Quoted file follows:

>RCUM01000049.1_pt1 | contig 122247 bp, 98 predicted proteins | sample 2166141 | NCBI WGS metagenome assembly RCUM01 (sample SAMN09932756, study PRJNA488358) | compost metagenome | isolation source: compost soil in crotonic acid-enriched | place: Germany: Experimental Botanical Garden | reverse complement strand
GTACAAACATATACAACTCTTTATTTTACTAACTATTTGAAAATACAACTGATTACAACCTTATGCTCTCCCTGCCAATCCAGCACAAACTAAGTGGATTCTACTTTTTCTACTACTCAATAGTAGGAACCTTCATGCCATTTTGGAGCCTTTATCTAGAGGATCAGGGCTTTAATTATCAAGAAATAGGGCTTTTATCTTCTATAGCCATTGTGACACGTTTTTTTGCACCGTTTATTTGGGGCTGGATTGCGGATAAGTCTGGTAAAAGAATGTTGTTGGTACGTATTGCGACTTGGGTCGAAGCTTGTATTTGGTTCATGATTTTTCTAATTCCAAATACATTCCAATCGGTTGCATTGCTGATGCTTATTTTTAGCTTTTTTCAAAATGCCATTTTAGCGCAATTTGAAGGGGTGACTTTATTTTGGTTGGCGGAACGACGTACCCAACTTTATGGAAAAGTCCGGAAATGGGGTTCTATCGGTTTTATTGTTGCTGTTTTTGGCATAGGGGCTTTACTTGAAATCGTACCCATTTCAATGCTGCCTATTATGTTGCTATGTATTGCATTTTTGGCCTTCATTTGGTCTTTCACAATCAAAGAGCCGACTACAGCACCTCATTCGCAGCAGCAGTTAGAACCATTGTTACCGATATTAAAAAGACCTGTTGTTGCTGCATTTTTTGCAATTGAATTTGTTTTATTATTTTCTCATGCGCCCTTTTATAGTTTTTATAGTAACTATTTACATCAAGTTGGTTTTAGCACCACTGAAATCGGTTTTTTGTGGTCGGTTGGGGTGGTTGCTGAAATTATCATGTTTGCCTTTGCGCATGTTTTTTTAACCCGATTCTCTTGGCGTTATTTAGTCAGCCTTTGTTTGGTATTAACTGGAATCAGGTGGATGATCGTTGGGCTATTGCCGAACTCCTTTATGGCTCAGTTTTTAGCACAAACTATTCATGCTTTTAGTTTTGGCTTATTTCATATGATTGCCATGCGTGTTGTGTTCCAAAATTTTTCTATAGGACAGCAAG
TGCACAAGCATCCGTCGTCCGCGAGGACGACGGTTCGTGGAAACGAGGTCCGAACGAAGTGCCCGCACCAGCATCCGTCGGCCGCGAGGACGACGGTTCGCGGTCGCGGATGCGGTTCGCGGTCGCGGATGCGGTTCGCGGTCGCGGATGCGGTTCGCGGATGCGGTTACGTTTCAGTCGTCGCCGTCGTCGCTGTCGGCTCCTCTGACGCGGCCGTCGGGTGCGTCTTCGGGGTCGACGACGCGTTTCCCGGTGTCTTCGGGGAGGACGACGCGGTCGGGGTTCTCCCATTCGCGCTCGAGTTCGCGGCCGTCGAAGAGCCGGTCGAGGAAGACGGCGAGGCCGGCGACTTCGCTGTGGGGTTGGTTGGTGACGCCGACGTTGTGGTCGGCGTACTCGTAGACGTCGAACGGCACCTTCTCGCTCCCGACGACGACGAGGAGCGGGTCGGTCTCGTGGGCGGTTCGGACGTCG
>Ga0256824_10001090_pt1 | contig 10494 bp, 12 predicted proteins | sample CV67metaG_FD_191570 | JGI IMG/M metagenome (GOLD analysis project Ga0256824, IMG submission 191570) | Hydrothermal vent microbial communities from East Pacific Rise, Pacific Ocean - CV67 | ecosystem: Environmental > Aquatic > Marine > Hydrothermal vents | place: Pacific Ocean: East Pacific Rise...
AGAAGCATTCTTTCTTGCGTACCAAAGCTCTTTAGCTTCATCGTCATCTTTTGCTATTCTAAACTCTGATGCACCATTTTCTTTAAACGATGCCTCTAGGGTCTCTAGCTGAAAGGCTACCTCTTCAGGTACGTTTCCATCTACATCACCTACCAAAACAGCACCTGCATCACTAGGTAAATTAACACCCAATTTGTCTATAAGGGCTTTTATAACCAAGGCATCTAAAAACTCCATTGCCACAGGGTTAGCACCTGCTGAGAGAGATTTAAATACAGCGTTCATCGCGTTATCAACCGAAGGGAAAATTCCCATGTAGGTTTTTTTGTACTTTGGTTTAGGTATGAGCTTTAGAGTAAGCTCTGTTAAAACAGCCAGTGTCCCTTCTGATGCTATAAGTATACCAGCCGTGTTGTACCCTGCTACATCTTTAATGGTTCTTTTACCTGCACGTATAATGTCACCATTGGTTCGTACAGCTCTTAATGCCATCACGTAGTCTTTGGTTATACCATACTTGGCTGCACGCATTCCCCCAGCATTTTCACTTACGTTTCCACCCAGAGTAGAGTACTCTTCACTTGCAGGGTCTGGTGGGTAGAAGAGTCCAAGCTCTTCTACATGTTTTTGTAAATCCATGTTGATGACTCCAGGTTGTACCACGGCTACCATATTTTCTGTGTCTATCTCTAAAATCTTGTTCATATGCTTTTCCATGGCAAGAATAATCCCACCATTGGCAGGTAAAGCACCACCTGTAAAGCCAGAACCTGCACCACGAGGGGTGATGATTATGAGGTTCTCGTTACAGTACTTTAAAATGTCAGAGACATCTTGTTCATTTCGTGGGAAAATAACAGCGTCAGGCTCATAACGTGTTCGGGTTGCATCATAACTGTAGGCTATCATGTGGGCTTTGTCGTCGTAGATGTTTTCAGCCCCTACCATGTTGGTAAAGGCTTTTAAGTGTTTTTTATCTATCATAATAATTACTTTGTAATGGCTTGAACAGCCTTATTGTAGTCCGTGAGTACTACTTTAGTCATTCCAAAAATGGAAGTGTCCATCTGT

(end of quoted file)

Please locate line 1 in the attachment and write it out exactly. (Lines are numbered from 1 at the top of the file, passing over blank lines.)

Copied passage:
>RCUM01000049.1_pt1 | contig 122247 bp, 98 predicted proteins | sample 2166141 | NCBI WGS metagenome assembly RCUM01 (sample SAMN09932756, study PRJNA488358) | compost metagenome | isolation source: compost soil in crotonic acid-enriched | place: Germany: Experimental Botanical Garden | reverse complement strand